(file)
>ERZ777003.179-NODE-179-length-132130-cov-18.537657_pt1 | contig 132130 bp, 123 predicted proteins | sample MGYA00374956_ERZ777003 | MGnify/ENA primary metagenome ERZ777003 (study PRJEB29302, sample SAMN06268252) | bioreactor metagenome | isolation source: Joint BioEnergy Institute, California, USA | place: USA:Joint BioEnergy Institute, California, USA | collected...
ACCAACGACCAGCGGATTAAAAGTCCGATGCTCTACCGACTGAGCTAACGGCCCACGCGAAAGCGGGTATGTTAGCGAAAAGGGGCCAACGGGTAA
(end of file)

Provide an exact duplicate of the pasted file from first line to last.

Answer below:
>ERZ777003.179-NODE-179-length-132130-cov-18.537657_pt1 | contig 132130 bp, 123 predicted proteins | sample MGYA00374956_ERZ777003 | MGnify/ENA primary metagenome ERZ777003 (study PRJEB29302, sample SAMN06268252) | bioreactor metagenome | isolation source: Joint BioEnergy Institute, California, USA | place: USA:Joint BioEnergy Institute, California, USA | collected...
ACCAACGACCAGCGGATTAAAAGTCCGATGCTCTACCGACTGAGCTAACGGCCCACGCGAAAGCGGGTATGTTAGCGAAAAGGGGCCAACGGGTAA